The latest buzz is that Kansas Gov. Kathleen Sebelius is under serious consideration for secretary of Health & Human Services, but the Obama administration is still looking at other candidates, including former Clinton White House chief of staff John Podesta. From the Associated Press:
Sebelius, 60, signed on early with the Obama campaign, backing his candidacy over that of Hillary Rodham Clinton, Obama’s rival for the Democratic nomination and now secretary of state. Sebelius worked tirelessly for Obama’s bid and was a top surrogate to women’s groups, especially after Republicans picked Alaska Gov. Sarah Palin as their vice presidential nominee.
Advocacy groups like the consumer watchdog role Sebelius played as insurance commissioner for eight years before she became governor.
A Kansas Democrat close to Sebelius said she had not spoken about the post in recent days but appeared to remain a strong contender. He spoke on condition of anonymity because he was not officially authorized to speak for the governor.
Kansas Lt. Gov. Mark Parkinson has already announced that he’s “ready to serve” if Sebelius gets the appointment.
But over at The Fix, Chris Cillizza notes that “one White House official warns that the reporting [on Sebelius] is getting ahead of itself and that the process remains ‘wide open.'”
“And, given that this week is likely to be dominated by the economic stimulus vote and the unveiling — on Tuesday — of a broad financial rescue plan, an announcement on HHS might not come anytime soon,” adds Cellizza.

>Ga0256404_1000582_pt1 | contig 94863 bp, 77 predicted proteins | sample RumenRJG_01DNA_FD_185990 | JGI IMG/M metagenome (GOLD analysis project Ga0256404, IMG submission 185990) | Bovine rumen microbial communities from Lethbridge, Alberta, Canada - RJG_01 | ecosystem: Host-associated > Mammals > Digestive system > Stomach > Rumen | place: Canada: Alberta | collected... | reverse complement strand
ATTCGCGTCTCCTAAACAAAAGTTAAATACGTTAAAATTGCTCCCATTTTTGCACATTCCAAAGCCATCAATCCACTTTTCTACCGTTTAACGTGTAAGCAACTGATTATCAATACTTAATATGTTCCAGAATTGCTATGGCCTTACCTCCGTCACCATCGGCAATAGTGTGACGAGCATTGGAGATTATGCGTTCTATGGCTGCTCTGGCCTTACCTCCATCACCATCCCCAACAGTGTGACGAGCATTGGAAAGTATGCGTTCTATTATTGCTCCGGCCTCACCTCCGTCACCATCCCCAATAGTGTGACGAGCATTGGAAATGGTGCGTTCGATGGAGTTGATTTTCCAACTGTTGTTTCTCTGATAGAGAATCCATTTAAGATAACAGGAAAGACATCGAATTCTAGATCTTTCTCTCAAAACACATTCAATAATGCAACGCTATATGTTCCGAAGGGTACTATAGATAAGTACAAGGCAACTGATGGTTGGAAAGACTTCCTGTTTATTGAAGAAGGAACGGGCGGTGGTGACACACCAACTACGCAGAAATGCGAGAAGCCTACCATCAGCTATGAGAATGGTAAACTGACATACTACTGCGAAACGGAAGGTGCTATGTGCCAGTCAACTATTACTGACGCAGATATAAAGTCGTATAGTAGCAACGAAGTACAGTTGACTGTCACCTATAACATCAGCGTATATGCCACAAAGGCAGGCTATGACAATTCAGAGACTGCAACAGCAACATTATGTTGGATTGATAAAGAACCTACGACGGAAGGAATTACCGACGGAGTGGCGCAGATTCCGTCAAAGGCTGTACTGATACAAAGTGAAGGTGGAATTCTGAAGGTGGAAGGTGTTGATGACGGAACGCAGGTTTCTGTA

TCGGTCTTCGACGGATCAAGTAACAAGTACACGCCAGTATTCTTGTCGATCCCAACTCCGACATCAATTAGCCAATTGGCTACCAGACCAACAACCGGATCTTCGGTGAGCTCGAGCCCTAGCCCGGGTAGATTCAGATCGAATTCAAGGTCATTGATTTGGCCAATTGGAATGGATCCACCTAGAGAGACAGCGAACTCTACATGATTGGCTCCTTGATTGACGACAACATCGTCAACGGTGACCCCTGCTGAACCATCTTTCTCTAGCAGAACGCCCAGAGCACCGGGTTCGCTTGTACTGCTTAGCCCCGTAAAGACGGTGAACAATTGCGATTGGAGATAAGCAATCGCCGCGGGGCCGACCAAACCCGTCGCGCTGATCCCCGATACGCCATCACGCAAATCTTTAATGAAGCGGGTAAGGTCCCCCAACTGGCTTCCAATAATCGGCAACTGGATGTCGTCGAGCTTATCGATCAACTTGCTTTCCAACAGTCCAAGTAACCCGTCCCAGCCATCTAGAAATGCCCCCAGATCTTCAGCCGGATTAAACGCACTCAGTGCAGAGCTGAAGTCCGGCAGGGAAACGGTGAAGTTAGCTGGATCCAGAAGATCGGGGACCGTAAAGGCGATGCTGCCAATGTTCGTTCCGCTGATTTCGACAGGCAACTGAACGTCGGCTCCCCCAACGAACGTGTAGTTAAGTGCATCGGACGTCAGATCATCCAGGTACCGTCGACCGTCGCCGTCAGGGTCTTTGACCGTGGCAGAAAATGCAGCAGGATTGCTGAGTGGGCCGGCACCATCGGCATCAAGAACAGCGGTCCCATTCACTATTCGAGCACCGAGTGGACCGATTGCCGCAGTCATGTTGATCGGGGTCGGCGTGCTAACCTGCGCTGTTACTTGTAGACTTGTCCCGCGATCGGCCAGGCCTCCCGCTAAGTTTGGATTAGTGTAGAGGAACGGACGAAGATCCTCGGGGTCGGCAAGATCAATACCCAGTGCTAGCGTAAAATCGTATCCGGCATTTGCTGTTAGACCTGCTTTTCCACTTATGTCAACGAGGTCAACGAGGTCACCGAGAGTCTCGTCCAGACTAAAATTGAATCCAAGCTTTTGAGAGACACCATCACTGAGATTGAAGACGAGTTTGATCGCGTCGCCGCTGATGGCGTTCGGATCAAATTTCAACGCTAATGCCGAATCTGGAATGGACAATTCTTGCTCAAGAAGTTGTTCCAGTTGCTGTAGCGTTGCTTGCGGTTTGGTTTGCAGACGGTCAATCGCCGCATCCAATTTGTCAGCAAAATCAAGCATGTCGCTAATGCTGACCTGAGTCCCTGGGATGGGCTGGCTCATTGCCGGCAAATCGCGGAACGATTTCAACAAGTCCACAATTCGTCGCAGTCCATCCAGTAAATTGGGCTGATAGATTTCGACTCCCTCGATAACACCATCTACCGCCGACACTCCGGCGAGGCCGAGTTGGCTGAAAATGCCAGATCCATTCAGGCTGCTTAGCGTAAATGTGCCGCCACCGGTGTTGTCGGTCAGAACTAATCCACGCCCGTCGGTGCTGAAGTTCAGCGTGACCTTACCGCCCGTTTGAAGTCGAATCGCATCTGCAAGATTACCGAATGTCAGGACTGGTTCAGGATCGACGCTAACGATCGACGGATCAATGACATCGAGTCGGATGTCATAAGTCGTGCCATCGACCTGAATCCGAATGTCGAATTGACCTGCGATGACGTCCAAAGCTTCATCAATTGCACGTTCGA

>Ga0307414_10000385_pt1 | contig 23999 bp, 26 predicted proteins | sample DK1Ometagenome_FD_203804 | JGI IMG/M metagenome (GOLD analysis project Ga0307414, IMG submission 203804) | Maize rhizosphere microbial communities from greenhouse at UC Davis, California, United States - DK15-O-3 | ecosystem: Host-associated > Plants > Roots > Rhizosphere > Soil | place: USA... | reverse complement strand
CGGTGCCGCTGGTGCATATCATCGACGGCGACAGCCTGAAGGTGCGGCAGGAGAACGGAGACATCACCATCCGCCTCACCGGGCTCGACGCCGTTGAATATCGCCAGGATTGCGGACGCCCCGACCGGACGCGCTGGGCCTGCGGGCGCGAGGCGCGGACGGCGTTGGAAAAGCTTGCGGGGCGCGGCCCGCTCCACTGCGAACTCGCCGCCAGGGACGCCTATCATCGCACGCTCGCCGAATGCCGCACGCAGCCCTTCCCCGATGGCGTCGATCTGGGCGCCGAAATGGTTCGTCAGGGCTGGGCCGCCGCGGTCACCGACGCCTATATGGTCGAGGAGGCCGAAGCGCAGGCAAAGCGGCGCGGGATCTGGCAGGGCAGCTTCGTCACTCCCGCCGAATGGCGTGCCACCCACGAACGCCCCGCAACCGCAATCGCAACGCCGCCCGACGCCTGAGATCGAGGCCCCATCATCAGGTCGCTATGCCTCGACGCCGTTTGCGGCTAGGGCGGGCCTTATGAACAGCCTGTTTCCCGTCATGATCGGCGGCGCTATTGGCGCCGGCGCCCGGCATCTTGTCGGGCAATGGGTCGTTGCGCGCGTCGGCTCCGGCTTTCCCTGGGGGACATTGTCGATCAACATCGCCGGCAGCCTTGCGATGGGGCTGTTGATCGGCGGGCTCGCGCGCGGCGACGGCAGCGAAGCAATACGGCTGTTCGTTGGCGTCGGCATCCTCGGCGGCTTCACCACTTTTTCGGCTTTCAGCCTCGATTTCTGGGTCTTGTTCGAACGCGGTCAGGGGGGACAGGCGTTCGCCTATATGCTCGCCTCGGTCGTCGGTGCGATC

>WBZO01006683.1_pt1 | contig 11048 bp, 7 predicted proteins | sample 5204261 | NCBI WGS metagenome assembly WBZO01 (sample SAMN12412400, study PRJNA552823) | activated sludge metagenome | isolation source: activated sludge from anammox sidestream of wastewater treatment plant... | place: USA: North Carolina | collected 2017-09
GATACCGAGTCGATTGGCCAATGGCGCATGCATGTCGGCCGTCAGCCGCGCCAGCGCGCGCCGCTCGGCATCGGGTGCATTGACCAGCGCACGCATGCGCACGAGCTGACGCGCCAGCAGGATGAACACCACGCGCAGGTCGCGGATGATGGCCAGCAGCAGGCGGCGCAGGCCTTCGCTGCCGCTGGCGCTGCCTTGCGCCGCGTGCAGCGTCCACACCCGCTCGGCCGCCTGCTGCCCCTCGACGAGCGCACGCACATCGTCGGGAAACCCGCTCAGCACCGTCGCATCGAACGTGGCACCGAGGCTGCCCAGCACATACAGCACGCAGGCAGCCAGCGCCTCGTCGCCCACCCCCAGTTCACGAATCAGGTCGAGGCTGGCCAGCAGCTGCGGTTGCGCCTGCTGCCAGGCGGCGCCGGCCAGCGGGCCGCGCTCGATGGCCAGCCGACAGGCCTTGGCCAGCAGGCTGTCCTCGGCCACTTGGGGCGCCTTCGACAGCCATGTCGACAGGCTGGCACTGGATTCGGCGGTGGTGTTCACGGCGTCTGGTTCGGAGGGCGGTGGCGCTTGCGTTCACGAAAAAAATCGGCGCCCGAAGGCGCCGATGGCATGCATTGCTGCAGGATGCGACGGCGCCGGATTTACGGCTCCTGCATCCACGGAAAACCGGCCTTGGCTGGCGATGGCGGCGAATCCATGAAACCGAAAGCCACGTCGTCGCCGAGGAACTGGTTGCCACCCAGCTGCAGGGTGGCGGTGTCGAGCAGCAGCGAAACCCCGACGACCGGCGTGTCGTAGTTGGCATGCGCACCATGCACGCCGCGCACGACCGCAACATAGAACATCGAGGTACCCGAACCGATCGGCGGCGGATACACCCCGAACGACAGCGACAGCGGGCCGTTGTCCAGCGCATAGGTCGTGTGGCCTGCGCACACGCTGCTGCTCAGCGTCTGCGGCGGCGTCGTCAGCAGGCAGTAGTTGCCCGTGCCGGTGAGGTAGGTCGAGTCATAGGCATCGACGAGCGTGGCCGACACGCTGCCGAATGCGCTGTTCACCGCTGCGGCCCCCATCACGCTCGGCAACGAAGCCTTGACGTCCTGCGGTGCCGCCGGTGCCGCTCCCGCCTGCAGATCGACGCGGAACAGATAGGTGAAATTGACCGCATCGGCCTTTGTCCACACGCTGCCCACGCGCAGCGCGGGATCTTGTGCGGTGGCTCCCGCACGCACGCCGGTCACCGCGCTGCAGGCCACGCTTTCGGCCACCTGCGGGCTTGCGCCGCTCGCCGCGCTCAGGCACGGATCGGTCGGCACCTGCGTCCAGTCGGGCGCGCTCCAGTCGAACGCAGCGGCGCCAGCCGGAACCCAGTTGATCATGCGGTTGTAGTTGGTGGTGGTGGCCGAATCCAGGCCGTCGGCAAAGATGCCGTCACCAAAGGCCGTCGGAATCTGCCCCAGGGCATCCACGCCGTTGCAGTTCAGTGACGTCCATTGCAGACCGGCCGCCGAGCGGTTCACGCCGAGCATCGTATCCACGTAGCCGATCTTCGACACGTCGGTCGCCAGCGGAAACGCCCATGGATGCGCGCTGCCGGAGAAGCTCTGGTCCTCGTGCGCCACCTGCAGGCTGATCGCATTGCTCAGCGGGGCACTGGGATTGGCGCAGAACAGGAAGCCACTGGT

Other names being batted around include former Vermont Gov. Howard Dean, who would bring a doctor’s perspective to HHS — but he also brings some some political baggage from his tenure as Democratic Party chairman (which is funny considering how well the Democrats did) — and Rep. Rosa DeLauro, a Democrat from Connecticut, who, unlike Dean, is close friends with White House Chief of Staff Rahm Emanuel.
But so far DeLauro isn’t talking up her interest in the post.
“When asked whether she had been contacted about the job, DeLauro said, ‘No.’ She said she hasn’t provided any information to the White House for vetting and said she is content with her legislative work — including her pitch for the restructuring of the Food and Drug Administration under HHS,” reports the Hartford Courant.
Writing at the Huffington Post, Adele Stan gives a big thumbs-up to the idea of DeLauro at HHS:
It’s hard to imagine a better pick (especially since my personal favorite, former Planned Parenthood President Gloria Feldt, isn’t likely to be offered the job). DeLauro is smart, knows health issues especially well, is a true feminist, and a passionate advocate for her causes.
The American people could scarcely hope to find a better and more capable advocate for their health and well being than Rosa DeLauro. The appointment of DeLauro would send a strong signal to the feminist community, and the progressive community at large, that the president is ready to truly deal women into the change we all want to believe in.